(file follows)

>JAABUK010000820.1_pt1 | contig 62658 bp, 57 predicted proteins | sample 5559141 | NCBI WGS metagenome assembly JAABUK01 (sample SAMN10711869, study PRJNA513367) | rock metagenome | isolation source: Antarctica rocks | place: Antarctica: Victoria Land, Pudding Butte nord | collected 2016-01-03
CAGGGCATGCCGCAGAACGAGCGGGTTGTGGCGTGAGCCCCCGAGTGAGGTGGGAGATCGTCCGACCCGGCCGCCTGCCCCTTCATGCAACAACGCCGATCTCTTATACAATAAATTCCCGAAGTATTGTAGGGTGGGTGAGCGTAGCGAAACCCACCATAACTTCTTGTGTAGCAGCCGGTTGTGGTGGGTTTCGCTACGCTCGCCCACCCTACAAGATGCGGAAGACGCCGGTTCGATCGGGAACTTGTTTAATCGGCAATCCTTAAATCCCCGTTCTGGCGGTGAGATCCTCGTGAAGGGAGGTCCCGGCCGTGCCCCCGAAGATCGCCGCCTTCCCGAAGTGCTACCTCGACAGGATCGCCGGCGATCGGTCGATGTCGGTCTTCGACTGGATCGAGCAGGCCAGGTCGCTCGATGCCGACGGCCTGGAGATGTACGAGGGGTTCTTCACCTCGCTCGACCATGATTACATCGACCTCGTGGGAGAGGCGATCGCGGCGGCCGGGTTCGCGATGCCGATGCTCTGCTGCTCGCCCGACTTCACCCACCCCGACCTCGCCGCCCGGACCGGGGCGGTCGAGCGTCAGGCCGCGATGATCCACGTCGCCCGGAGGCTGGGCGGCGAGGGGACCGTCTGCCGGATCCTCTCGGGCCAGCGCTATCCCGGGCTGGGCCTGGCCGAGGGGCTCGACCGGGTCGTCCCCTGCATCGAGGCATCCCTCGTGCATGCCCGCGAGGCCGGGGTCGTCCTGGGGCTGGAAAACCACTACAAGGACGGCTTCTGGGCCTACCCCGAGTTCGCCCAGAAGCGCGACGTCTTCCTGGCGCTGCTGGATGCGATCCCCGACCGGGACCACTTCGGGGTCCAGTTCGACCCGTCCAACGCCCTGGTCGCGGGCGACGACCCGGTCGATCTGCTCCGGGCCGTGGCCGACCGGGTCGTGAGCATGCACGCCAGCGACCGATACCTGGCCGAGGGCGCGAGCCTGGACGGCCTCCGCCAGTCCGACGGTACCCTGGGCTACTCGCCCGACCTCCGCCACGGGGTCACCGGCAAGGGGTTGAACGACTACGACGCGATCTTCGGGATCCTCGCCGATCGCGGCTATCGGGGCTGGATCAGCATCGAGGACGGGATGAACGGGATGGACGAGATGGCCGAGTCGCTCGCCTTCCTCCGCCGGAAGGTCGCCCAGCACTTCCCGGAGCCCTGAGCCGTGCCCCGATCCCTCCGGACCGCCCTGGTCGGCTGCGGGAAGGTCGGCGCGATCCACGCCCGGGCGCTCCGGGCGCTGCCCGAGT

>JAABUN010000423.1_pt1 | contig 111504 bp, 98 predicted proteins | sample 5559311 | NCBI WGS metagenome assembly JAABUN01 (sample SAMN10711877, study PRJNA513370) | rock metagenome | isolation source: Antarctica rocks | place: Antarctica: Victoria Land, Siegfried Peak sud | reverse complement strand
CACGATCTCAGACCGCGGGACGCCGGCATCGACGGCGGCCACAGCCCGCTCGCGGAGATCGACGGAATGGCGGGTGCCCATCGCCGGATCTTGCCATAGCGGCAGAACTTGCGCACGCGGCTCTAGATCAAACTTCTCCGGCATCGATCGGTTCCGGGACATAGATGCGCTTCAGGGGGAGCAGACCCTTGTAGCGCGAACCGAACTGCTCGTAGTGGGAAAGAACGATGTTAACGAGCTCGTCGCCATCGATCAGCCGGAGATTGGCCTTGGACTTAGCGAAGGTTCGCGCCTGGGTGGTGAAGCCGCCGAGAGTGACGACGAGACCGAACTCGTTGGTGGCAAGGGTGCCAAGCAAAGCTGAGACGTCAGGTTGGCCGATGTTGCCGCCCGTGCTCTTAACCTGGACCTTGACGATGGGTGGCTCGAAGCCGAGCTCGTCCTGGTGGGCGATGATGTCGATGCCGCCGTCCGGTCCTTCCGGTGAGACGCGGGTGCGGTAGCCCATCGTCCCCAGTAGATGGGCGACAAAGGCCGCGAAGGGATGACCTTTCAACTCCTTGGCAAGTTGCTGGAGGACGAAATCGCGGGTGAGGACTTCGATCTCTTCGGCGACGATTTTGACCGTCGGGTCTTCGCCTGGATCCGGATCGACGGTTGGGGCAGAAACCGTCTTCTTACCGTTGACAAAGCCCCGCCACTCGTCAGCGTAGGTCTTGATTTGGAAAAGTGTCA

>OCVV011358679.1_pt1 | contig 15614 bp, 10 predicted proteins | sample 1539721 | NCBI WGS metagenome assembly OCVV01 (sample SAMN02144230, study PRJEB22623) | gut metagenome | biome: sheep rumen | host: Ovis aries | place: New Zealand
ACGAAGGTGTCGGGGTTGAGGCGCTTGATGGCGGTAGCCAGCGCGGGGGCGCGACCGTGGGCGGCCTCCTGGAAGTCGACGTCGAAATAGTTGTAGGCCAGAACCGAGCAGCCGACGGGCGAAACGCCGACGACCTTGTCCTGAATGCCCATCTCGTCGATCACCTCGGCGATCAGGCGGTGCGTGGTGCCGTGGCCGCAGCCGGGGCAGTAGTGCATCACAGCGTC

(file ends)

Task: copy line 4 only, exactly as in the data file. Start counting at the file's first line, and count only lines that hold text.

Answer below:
CACGATCTCAGACCGCGGGACGCCGGCATCGACGGCGGCCACAGCCCGCTCGCGGAGATCGACGGAATGGCGGGTGCCCATCGCCGGATCTTGCCATAGCGGCAGAACTTGCGCACGCGGCTCTAGATCAAACTTCTCCGGCATCGATCGGTTCCGGGACATAGATGCGCTTCAGGGGGAGCAGACCCTTGTAGCGCGAACCGAACTGCTCGTAGTGGGAAAGAACGATGTTAACGAGCTCGTCGCCATCGATCAGCCGGAGATTGGCCTTGGACTTAGCGAAGGTTCGCGCCTGGGTGGTGAAGCCGCCGAGAGTGACGACGAGACCGAACTCGTTGGTGGCAAGGGTGCCAAGCAAAGCTGAGACGTCAGGTTGGCCGATGTTGCCGCCCGTGCTCTTAACCTGGACCTTGACGATGGGTGGCTCGAAGCCGAGCTCGTCCTGGTGGGCGATGATGTCGATGCCGCCGTCCGGTCCTTCCGGTGAGACGCGGGTGCGGTAGCCCATCGTCCCCAGTAGATGGGCGACAAAGGCCGCGAAGGGATGACCTTTCAACTCCTTGGCAAGTTGCTGGAGGACGAAATCGCGGGTGAGGACTTCGATCTCTTCGGCGACGATTTTGACCGTCGGGTCTTCGCCTGGATCCGGATCGACGGTTGGGGCAGAAACCGTCTTCTTACCGTTGACAAAGCCCCGCCACTCGTCAGCGTAGGTCTTGATTTGGAAAAGTGTCA